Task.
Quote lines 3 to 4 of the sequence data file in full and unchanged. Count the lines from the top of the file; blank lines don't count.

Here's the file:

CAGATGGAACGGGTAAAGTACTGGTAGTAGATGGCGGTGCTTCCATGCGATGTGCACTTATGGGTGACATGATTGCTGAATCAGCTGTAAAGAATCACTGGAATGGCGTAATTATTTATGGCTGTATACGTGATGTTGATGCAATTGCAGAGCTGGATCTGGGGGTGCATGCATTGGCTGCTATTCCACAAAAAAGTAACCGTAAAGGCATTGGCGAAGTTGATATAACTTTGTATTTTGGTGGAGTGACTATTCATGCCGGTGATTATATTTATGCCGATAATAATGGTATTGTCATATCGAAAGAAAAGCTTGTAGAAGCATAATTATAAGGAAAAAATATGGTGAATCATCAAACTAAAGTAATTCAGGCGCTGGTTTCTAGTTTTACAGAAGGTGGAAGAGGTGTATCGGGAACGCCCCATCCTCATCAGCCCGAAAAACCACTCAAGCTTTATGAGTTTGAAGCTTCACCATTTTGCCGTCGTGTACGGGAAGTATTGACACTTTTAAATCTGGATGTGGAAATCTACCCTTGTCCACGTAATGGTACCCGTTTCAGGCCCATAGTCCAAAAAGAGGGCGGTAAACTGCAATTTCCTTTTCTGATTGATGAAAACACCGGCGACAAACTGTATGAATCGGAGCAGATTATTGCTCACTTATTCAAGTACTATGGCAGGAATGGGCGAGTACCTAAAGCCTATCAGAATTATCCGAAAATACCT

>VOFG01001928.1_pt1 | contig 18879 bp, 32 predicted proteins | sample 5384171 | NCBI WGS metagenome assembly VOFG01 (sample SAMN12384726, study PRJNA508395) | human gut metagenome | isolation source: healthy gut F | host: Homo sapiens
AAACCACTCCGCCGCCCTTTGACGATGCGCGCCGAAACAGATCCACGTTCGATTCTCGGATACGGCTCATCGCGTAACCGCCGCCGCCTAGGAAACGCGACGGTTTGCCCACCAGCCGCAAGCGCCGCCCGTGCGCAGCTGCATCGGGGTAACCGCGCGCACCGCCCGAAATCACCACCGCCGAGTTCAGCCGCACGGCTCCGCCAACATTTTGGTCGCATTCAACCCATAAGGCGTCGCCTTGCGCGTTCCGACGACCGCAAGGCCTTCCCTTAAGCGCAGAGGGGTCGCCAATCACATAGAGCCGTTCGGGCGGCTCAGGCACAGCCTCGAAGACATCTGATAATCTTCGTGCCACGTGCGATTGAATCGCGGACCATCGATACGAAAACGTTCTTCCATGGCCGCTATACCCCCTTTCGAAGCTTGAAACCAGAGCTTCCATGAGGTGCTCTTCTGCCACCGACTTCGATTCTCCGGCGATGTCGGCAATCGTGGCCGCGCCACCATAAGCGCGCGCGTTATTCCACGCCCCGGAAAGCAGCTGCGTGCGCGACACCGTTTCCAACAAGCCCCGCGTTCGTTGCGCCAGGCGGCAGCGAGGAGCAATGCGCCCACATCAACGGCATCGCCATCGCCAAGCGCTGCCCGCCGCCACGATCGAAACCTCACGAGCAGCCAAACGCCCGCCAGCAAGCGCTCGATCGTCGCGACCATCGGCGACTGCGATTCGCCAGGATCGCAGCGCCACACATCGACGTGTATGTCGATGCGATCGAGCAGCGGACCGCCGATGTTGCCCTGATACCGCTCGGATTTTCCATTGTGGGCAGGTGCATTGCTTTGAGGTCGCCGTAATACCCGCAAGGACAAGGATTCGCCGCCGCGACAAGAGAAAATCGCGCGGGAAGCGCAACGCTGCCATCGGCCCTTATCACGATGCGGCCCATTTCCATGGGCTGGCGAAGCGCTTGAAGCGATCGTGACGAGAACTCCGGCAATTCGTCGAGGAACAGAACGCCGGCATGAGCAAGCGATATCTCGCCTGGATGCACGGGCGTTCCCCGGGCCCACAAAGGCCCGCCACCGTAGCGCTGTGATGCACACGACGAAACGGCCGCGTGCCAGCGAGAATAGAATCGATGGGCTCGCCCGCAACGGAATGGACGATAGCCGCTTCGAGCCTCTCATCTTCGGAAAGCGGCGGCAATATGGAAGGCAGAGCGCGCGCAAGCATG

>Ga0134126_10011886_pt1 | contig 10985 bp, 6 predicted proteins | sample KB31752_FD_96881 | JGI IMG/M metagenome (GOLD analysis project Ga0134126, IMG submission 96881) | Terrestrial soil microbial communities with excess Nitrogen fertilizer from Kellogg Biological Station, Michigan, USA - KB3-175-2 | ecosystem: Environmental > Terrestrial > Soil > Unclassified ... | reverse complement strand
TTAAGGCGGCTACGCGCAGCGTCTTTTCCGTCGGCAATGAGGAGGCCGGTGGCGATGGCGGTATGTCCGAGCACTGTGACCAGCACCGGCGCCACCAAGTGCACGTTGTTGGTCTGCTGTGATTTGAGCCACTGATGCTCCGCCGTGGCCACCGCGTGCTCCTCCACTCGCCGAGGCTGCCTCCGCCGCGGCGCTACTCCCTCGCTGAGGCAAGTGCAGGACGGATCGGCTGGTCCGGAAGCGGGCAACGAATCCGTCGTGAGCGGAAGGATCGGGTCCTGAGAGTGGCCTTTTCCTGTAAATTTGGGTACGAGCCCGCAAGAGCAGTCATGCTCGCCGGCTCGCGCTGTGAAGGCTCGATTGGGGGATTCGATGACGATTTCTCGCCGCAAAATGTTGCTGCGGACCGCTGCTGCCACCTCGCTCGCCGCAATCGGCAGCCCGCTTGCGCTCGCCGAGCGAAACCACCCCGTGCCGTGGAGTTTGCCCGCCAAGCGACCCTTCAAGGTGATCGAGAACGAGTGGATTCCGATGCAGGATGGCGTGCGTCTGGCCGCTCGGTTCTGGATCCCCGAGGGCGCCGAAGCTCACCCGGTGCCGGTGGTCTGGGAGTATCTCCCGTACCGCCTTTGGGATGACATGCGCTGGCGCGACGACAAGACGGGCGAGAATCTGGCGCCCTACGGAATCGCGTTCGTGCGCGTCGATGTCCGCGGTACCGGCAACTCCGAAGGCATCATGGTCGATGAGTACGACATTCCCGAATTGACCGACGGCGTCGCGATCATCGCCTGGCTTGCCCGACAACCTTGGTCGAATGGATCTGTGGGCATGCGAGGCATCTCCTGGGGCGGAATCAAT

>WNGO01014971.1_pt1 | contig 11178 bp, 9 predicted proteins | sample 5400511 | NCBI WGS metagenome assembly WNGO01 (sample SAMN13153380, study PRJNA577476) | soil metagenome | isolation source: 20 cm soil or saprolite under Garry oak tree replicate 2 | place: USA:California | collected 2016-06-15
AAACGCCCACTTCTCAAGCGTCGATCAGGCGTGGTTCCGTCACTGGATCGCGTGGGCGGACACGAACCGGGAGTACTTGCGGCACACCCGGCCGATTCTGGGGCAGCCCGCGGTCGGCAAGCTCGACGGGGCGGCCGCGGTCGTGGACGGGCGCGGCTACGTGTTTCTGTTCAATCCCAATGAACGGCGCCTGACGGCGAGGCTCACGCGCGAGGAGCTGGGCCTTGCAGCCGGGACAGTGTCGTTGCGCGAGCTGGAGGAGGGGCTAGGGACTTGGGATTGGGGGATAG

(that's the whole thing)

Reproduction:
AAACCACTCCGCCGCCCTTTGACGATGCGCGCCGAAACAGATCCACGTTCGATTCTCGGATACGGCTCATCGCGTAACCGCCGCCGCCTAGGAAACGCGACGGTTTGCCCACCAGCCGCAAGCGCCGCCCGTGCGCAGCTGCATCGGGGTAACCGCGCGCACCGCCCGAAATCACCACCGCCGAGTTCAGCCGCACGGCTCCGCCAACATTTTGGTCGCATTCAACCCATAAGGCGTCGCCTTGCGCGTTCCGACGACCGCAAGGCCTTCCCTTAAGCGCAGAGGGGTCGCCAATCACATAGAGCCGTTCGGGCGGCTCAGGCACAGCCTCGAAGACATCTGATAATCTTCGTGCCACGTGCGATTGAATCGCGGACCATCGATACGAAAACGTTCTTCCATGGCCGCTATACCCCCTTTCGAAGCTTGAAACCAGAGCTTCCATGAGGTGCTCTTCTGCCACCGACTTCGATTCTCCGGCGATGTCGGCAATCGTGGCCGCGCCACCATAAGCGCGCGCGTTATTCCACGCCCCGGAAAGCAGCTGCGTGCGCGACACCGTTTCCAACAAGCCCCGCGTTCGTTGCGCCAGGCGGCAGCGAGGAGCAATGCGCCCACATCAACGGCATCGCCATCGCCAAGCGCTGCCCGCCGCCACGATCGAAACCTCACGAGCAGCCAAACGCCCGCCAGCAAGCGCTCGATCGTCGCGACCATCGGCGACTGCGATTCGCCAGGATCGCAGCGCCACACATCGACGTGTATGTCGATGCGATCGAGCAGCGGACCGCCGATGTTGCCCTGATACCGCTCGGATTTTCCATTGTGGGCAGGTGCATTGCTTTGAGGTCGCCGTAATACCCGCAAGGACAAGGATTCGCCGCCGCGACAAGAGAAAATCGCGCGGGAAGCGCAACGCTGCCATCGGCCCTTATCACGATGCGGCCCATTTCCATGGGCTGGCGAAGCGCTTGAAGCGATCGTGACGAGAACTCCGGCAATTCGTCGAGGAACAGAACGCCGGCATGAGCAAGCGATATCTCGCCTGGATGCACGGGCGTTCCCCGGGCCCACAAAGGCCCGCCACCGTAGCGCTGTGATGCACACGACGAAACGGCCGCGTGCCAGCGAGAATAGAATCGATGGGCTCGCCCGCAACGGAATGGACGATAGCCGCTTCGAGCCTCTCATCTTCGGAAAGCGGCGGCAATATGGAAGGCAGAGCGCGCGCAAGCATG

>Ga0134126_10011886_pt1 | contig 10985 bp, 6 predicted proteins | sample KB31752_FD_96881 | JGI IMG/M metagenome (GOLD analysis project Ga0134126, IMG submission 96881) | Terrestrial soil microbial communities with excess Nitrogen fertilizer from Kellogg Biological Station, Michigan, USA - KB3-175-2 | ecosystem: Environmental > Terrestrial > Soil > Unclassified ... | reverse complement strand